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Toshiba Q Series Pro 256GB RAID 0 SSD Report (Page 1)

Toshiba Q Series Pro 256GB RAID 0 SSD Report

Samsung finally has something to worry about. Toshiba's Q Series Pro is an SSD that breaks the rules, and comes up as a Hyper-Class crown contender.

Jon Coulter | Jan 16, 2014 at 08:00 am CST - 2 mins, 45 secs reading time for this page


Toshiba Q Series Pro 256GB RAID 0 SSD Report 01 |

Toshiba's Q Series Pro is a drive that you may not have heard of - yet. Toshiba launched this drive a couple of months back, and we've finally got our hands on a pair. Toshiba is one of the largest NAND flash manufacturers on the planet; in fact, most of the top performing drives we're seeing these days are equipped with 19nm Toshiba flash in BGA packages.

When you make the flash, you bin the flash, and when you bin the flash, you save the best for your own products, and sell the rest. When you have access to the best performing flash, you can make the best performing SSD's. Toshiba is in this enviable position. Toshiba can make SSD's that feature the very best binned flash, and still produce those drives for less cost than any fabless SSD manufacturer.

It's all about the flash. NAND accounts for 85% of the cost of manufacturing an SSD. While controllers are important, aren't responsible for all of the performance of the SSD. The NAND plays a very vital part. NAND is like the blood in a heart, while the controller is like the heart itself. If the blood is bad, it doesn't matter how good the heart works, the outcome will still be unfavorable. Typically, LBA mapping tables are kept in DRAM to speed up performance of the SSD's internal functions. The Q Series Pro doesn't use DRAM, likely because the NAND is fast enough to provide the performance on its own. This is the first time I've seen a retail SSD with a DRAM-less design, other than SandForce.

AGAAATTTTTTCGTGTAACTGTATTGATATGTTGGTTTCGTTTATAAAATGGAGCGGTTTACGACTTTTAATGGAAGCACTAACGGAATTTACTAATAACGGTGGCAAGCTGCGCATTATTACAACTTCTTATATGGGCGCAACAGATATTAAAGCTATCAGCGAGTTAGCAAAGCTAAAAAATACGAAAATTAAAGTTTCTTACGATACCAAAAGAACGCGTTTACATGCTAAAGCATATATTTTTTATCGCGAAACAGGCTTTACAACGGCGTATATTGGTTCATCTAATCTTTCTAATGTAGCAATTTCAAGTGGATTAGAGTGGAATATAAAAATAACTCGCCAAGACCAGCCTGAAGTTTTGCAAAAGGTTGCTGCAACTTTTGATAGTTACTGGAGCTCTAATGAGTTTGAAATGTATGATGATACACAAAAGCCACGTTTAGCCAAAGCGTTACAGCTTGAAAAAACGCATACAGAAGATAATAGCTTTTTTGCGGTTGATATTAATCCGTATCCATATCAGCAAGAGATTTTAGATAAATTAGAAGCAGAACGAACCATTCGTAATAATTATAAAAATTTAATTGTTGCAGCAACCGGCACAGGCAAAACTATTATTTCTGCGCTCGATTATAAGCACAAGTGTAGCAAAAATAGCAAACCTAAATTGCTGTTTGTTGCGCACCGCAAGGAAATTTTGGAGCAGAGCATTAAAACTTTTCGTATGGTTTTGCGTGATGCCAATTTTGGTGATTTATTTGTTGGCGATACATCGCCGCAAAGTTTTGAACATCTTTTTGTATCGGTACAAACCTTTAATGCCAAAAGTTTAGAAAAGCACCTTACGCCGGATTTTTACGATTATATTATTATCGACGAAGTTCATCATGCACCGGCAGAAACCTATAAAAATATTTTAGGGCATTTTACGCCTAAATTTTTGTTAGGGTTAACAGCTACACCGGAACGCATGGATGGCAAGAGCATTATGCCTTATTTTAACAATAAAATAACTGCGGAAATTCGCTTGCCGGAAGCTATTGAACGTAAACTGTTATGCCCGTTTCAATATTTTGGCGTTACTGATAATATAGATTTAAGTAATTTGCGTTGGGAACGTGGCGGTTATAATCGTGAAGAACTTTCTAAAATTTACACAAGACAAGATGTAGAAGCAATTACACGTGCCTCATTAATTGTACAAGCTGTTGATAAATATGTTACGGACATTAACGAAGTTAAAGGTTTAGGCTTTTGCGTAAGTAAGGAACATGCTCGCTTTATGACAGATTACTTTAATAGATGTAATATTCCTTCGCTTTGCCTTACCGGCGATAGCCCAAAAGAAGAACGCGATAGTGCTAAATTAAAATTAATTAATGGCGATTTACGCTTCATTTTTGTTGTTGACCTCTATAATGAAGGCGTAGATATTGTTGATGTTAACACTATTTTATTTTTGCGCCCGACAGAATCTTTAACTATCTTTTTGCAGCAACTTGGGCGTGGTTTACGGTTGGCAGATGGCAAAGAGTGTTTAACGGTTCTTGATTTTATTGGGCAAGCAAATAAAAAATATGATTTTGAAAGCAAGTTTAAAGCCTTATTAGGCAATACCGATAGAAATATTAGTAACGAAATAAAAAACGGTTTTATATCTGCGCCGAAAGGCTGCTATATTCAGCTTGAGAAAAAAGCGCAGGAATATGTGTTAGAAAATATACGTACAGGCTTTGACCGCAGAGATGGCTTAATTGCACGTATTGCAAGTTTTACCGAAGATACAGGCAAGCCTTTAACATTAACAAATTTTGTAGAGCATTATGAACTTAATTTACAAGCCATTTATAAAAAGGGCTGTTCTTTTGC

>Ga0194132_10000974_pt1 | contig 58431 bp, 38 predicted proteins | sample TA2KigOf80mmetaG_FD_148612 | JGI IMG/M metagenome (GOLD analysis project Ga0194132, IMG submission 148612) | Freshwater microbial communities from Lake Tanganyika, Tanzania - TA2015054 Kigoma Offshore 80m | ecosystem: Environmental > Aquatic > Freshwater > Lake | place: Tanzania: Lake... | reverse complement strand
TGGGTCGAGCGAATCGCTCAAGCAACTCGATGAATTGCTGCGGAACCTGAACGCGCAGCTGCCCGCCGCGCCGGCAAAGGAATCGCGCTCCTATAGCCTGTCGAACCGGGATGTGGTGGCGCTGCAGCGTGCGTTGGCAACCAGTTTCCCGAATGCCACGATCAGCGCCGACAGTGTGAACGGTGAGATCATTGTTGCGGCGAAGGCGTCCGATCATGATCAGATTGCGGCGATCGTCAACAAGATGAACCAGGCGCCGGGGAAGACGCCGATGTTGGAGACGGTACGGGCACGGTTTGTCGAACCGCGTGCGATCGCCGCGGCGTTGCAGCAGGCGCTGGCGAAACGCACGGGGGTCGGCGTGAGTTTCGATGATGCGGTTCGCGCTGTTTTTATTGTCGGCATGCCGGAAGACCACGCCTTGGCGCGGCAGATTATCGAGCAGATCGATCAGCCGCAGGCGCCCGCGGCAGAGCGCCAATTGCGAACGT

A DRAM-less design is where Toshiba is "breaking all the rules," so to speak. The thing about a DRAM-less design is that without DRAM, synthetic benches don't get smoothed out, and write performance seems choppy and inconsistent. However, this choppy performance doesn't really manifest itself until we load the drive up with data.

The Q Series Pro's performance with data on the drive is a perfect example of why FOB (Fresh out of Box) testing (testing without data on the drive) can never accurately depict a drive's actual performance. I mention this because some reviews I've read from sites that review utilizing FOB testing have totally missed the mark when they reviewed the Q Series Pro. If you don't test with data on the drive, then you won't see the choppy write performance that manifests itself on certain synthetic based tests like ATTO, CDM, and Anvil's. More importantly though: FOB testing will not show you that the Q series Pro is one of the fastest SSD's ever made. If you just FOB test, you would think the Q series Pro is just an average, or below average SSD; you wouldn't even know what you had in your hand.

We try our best to mimic a consumer implementation by testing our drive/array as our OS volume, or "C" drive, and filling the drive/array to 75% of its capacity with random 4K data. As we work our way through today's review, we will be able to show you firsthand why testing a drive with data on it is so important. The Q Series Pro has even managed to contradict some of our own preconceived notions about an SSD's performance indicators.

Last updated: Jan 30, 2019 at 10:26 pm CST

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Jon Coulter


Jon became a computer enthusiast when Windows XP launched. He was into water cooling and benching ATI video cards with modded drivers. Jon has been building computers for others for more than 10 years. Jon became a storage enthusiast the day he first booted an Intel X25-M G1 80GB SSD. Look for Jon to bring consumer SSD reviews into the spotlight.

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